Mellon, Thomas (1813–1908), judge, investor, and banker, was born 3 February 1813 at Camp Hill Cottage, Castletown, near Omagh, Co. Tyrone, eldest of two sons and three daughters of Andrew Mellon (1785–1856), farmer, and his wife Rebecca (1789–1868), daughter of Samuel Wauchob, farmer, of Kinkit, near Strabane, Co. Tyrone. Thomas emigrated with his parents to the USA in 1818, following the example of his grandfather Archibald Mellon and uncle Thomas (later a successful merchant in Philadelphia and New Orleans), who had settled near Greensburg, Westmoreland county, Pennsylvania, two years before. They sailed from the port of Derry, via St John's, New Brunswick (twelve weeks), to Baltimore (two weeks), and travelled on to western Pennsylvania by Conestoga wagon (three weeks), where they settled in Westmoreland county on a farm at Poverty Point. In 1833 the family moved to another farm near Monroeville in Allegheny county.
Thomas Mellon was educated at Westmoreland County Academy, Greensburg, and at a Latin school run by the Rev. Jonathan Gill, a covenanting minister, near Monroeville. He graduated AB with honours in 1837 from the Western University of Pennsylvania (latterly the University of Pittsburgh), where he then taught Latin for a few months. In 1838 he began studying law in the office of Judge Charles Shaler in Pittsburgh, was appointed prothonotary (assistant chief clerk) of the courts of common pleas (March), and was admitted to the bar (December). In June 1839 he opened his own law office in Pittsburgh and quickly developed a prosperous practice. He began investing his savings judiciously in real estate, coal lands, mortgages, and loans, becoming the trustee of many estates, the operator of coalmines, and an owner of extensive real estate. By 1859 he had become the legal adviser to many prominent members of the rapidly growing business and financial community in Pittsburgh, some of whom persuaded him to stand for election as judge in the court of common pleas of Allegheny county. He served as judge for ten years, earning a reputation for wisdom and integrity while maintaining his business activities and becoming president of the People's Savings Bank in 1866.
He abandoned his legal career in 1869 to devote himself to business and finance, and in January 1870 he established the banking house of T. Mellon & Sons as a one-room business in Smithfield St., Pittsburgh, with his sons Thomas Alexander and James Ross as partners. During the post-civil-war boom, the bank grew through shrewd investments in various real estate, business, and financial enterprises (such as lending money to Henry Clay Frick to buy coal fields and to establish his first coke ovens) into one of the most important financial institutions in western Pennsylvania. The bank was forced briefly to suspend payment of deposits during the financial ‘crash’ of 1873 but came through with its prestige intact.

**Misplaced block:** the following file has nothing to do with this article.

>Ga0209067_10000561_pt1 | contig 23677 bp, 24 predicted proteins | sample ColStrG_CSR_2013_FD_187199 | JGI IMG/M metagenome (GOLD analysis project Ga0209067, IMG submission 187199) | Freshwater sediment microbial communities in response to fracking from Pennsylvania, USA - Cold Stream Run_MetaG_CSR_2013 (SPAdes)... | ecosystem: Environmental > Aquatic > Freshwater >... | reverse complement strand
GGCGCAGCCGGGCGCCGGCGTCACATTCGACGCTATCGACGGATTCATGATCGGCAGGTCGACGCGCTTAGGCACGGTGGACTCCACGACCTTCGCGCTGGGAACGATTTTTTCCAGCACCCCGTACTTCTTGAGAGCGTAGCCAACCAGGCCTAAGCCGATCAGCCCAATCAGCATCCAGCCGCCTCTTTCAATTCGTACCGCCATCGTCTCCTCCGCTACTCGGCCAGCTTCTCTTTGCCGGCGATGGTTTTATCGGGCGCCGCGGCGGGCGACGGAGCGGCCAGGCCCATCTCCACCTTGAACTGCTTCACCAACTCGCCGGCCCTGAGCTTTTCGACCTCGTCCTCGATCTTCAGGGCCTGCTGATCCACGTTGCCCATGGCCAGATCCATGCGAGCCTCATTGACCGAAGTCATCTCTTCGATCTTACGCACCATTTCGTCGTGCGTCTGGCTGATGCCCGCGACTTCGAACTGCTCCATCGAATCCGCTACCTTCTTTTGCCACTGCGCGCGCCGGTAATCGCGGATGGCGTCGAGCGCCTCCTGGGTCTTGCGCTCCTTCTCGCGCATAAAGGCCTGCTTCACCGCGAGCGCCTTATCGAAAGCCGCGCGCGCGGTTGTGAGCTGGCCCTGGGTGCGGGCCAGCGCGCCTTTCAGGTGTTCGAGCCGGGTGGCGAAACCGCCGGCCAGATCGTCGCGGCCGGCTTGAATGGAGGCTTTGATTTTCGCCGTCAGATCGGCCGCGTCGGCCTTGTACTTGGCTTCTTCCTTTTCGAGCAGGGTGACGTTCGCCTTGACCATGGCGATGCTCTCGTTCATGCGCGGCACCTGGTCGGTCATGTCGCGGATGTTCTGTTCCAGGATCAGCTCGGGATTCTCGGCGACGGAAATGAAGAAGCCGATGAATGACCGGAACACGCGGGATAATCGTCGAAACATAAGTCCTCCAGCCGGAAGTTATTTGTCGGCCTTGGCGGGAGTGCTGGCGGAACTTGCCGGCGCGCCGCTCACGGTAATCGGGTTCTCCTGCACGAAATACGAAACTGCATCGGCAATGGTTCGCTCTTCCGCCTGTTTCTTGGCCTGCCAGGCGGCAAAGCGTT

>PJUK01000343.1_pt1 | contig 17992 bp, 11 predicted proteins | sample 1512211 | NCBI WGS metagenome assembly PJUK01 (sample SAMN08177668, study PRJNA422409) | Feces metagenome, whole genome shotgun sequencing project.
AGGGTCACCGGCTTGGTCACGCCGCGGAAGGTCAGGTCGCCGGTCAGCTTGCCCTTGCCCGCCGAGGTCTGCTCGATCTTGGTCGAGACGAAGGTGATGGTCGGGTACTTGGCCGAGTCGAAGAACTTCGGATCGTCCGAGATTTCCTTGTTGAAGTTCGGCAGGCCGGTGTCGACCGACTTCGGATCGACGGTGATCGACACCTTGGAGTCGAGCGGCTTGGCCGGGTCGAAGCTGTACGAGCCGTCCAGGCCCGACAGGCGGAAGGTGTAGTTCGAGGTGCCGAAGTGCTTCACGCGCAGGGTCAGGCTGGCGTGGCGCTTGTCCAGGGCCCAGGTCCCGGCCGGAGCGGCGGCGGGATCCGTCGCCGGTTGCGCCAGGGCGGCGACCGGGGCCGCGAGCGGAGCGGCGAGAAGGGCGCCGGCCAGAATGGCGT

In 1877 Mellon purchased the failing Ligonier Valley Railroad, putting his sons Thomas Alexander, Richard Beatty, and James Ross in charge of its ultimately successful development. He also became the owner of an iron foundry and a large stockholder in traction lines in Pittsburgh and vicinity. In 1880 he was elected to the select council of Pittsburgh, serving until 1887. He officially retired from business in 1882, leaving his son Andrew in charge of the bank.
He married (1843) Sarah Jane, daughter of Jacob Negley, land surveyor and mechanical engineer of East Liberty, Pennsylvania, and of Anna Barbara Winebiddle. They had eight children: Thomas Alexander (financier); James Ross (financier); Sarah Emma, Annie Rebecca, and Samuel Selwyn (these three died in infancy); Andrew William (financier and secretary to the treasury 1921–32 under presidents Harding, Coolidge, and Hoover, and founder of the National Gallery of Art); Richard Beatty (president of the Mellon Bank); and George Negley Mellon. By 1936 the Mellons were considered one of the four wealthiest families in the US, along with the Rockefellers, Du Ponts, and Fords.
In 1848 Thomas moved his family out of Pittsburgh to the nearby village of East Liberty. He resided there at 401 Negley Avenue from May 1851 until his death on 3 February 1908, aged 95. Between 1890 and 1895 he lived intermittently in Kansas City, where he started new business interests. Six months before he died, the University of Pittsburgh awarded him the degree of doctor of law in honour of his lifelong interest in education and his extraordinary contributions to the development of the regional economy.
He completed and had printed privately in 1885 an autobiography, Thomas Mellon and his times. This is unique among the very few accounts written by the great American entrepreneurs of the nineteenth century (such as that by his friend Andrew Carnegie) as being both well written and a detailed source for economic and social history. He acknowledges that the books sent to him by his merchant uncle, Thomas, especially Benjamin Franklin's Autobiography, which he read aged 14, were a major influence on what he highlights as ‘the decision’ to leave the family farm and seek a college education. His own story of self-improvement, success, and public service mirrors that of Franklin.
He made one return visit to ‘Old Ireland’ in August 1882 and visited Camp Hill Cottage, where he was born, and his mother's relatives at Kinkit. Like his mother, he was a ‘warm admirer’ of Robert Burns and he went on to Scotland to visit the Burns cottage in Ayr. It is clear from his account that he thought of himself both as a ‘Yankee’ and as an ‘Irishman’, and as a ‘Scotch-Irishman’ in particular, ‘nurtured in the moral, social and religious sentiments of the Scotch’.
Camp Hill Cottage, birthplace of Thomas Mellon, is open to the public as the nucleus of the outdoor museum of the Ulster-American Folk Park, Omagh.